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Cotopaxi founders return to Brazil, where the company began, but this time for a different purpose

Davis and Asialene Smith share why they are giving up their successful outdoor company to serve as mission leaders

Davis and Asialene Smith family. They will be leaders of the Brazil Recife North Mission of The Church of Jesus Christ of Latter-day Saints

The Davis and Asialene Smith family will be moving to Brazil in July as the parents become leaders of the Brazil Recife North Mission.

Provided by David and Asialene Smith


Cotopaxi founders return to Brazil, where the company began, but this time for a different purpose

Davis and Asialene Smith share why they are giving up their successful outdoor company to serve as mission leaders

Davis and Asialene Smith family. They will be leaders of the Brazil Recife North Mission of The Church of Jesus Christ of Latter-day Saints

The Davis and Asialene Smith family will be moving to Brazil in July as the parents become leaders of the Brazil Recife North Mission.

Provided by David and Asialene Smith

The Cotopaxi company stands by its slogan “gear for good” on a large scale, dedicating a percentage of its profits to communities experiencing poverty. This idea of giving back goes much deeper than this, though.

The business’s founders, Davis and Asialene Smith, have answered the call to be mission leaders for The Church of Jesus Christ of Latter-day Saints in the Brazil Recife North Mission for the next three years.

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Davis and Asialene Smith have been called as mission president and companion to lead the Brazil Recife North Mission of The Church of Jesus Christ of Latter-day Saints for the next three years.

The Church of Jesus Christ of Latter-day Saints

Excited about the new service that awaits them, Davis Smith also expressed remorse for leaving something he felt was his “calling” to build. “It’s not that I own this business,” he told Church News. “I’m a steward of this business that is meant to lift people out of poverty and made to make a difference in people’s lives.”

However, the Smiths now anticipate their new calling and journey ahead in hopes that they will be able to shape the lives of missionaries, as the missionaries shape the couples’ lives in return.

Asialene Smith reflected on what has prepared her for this next adventure. She recalled living abroad in Lima, Peru, when the couple was first married for her husband’s internship. Despite not wanting to go initially, she remembers it as one of their best experiences to date.

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Davis and Asialene Smith have spent many years of their lives living abroad.

Provided by Davis Smith

In addition, Asialene Smith remembered living in Brazil for three years while starting Cotopaxi. The first six months were difficult. “But once I got settled in, I loved it,” she said, explaining that it was “wonderful.”

Davis and Asialene Smith looked back on other influential events which have proven helpful for this new stage of life they are entering into. For Davis Smith, this began early.

At just 4 years old, his family moved to Latin America. He remembered his father meeting with the children weekly to document the children’s savings in a booklet, which 40 years ago was pennies and nickels for the young Davis Smith. “It wasn’t just about saving,” he said. “It was also about sacrifice.”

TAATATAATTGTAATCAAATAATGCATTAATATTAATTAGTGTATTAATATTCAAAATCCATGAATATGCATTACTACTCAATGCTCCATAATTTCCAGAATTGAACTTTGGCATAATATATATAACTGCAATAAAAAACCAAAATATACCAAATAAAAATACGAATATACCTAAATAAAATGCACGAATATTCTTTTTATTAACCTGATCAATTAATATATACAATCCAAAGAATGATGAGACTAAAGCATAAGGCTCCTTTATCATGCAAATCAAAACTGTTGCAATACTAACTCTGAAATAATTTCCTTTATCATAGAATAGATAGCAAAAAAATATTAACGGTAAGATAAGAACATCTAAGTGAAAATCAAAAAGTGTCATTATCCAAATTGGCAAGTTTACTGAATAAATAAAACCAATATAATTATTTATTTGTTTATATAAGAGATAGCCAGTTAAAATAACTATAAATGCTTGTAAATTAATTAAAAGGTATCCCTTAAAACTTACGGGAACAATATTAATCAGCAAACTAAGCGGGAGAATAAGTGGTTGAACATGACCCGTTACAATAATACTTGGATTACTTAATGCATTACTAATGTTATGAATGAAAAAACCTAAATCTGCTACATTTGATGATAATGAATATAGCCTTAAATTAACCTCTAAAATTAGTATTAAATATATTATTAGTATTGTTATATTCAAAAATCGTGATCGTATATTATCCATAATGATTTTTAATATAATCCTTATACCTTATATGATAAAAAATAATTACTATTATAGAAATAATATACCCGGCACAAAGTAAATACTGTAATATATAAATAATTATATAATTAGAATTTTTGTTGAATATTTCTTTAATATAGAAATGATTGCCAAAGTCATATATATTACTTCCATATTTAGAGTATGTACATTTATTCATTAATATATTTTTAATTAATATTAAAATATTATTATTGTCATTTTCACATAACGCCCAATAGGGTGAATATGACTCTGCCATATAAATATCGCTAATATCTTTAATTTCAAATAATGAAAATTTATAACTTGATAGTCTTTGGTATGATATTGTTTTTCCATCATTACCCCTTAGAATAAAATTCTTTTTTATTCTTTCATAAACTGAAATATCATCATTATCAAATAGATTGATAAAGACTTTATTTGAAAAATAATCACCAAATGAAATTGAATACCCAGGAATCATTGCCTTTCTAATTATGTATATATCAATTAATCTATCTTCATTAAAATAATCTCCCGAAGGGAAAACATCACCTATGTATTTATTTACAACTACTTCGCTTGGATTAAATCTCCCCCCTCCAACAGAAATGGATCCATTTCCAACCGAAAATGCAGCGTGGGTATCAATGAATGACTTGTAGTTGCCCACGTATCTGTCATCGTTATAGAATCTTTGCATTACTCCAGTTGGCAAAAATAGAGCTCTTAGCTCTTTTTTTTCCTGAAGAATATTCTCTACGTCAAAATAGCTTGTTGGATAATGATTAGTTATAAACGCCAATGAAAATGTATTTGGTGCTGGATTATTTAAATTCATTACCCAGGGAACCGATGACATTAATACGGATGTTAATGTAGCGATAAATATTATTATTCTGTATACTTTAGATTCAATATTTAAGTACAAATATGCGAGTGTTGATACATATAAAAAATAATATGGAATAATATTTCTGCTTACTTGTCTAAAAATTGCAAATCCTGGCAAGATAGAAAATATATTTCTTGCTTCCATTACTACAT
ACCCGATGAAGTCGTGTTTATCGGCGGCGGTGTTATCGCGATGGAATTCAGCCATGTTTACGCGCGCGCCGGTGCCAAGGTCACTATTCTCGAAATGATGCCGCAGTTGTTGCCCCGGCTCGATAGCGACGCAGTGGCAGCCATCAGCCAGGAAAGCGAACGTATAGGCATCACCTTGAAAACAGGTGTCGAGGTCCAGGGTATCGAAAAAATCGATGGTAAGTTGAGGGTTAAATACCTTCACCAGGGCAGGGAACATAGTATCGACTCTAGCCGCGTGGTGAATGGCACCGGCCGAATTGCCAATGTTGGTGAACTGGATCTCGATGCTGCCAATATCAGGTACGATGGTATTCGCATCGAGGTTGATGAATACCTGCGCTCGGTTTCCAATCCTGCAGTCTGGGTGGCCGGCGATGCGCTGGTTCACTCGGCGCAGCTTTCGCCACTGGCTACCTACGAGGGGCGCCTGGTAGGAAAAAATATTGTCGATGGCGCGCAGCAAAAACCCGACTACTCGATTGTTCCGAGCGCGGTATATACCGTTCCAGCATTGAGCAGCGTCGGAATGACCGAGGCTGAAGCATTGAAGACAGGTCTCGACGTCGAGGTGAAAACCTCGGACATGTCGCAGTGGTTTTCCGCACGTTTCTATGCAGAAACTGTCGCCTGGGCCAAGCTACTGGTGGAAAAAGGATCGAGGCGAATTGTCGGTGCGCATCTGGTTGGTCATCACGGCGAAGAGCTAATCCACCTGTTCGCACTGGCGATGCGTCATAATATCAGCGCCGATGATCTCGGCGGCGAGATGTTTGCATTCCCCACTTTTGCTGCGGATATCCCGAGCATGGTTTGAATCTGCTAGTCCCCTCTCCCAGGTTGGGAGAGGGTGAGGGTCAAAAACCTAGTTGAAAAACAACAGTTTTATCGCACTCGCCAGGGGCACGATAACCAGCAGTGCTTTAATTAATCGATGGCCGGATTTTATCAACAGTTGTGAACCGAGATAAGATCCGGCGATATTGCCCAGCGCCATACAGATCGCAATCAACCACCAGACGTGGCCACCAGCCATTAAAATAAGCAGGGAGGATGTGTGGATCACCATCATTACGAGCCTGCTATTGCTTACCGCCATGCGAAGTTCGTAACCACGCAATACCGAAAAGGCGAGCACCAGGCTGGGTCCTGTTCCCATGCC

Withdrawals were written down, as well; $5, $15 and $25 amounts were recorded in the “Bank of Smith’s Savings” to have gone to help various individuals. This included someone in the family’s ward serving a mission, a young couple traveling to America to be married in the temple and even Christmas gifts for children in orphanages.

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Davis Smith, center (between his sister and brother), with his father, Ole Smith, and siblings.

Provided by Davis Smith

He attributes a great deal to his parents, saying they shaped his life. Davis Smith also recounted more recent influential experiences. He said upon deciding to leave the company behind, he called the 15 individuals on his board and executive team to tell them.

After describing his and his wife’s decision to each, Smith received many positive responses. One board member got the chills, another became emotional, and an executive member said he wished he felt so deeply about something to leave so much behind. Smith said, “It was a beautiful experience for me to be able to share and articulate why this was something I was willing to do and not just willing, but wanting, to do.”

Smith said part of the coming months will be preparing to leave. The couple’s new calling does not only affect relationships at Cotopaxi.

The parents of four are taking three of their children — the oldest is in college — with them to Brazil. With excitement and apprehension, Asialene Smith said the news was received relatively positively by the children. The youngest has even begun learning Portuguese words.

Davis Smith said they are nervous about speaking the language. Regardless, he and his wife look forward to serving in a new capacity. He stated, “While we may not be great at a lot of things, we love the gospel, we love the Lord, and we can’t wait to love these missionaries.”

Asialene Smith added a personal desire for the missionaries they will soon meet. “I hope that they — wherever they are — when they start their missions, that they know it doesn’t matter where they are, they can learn more, and they can grow.”

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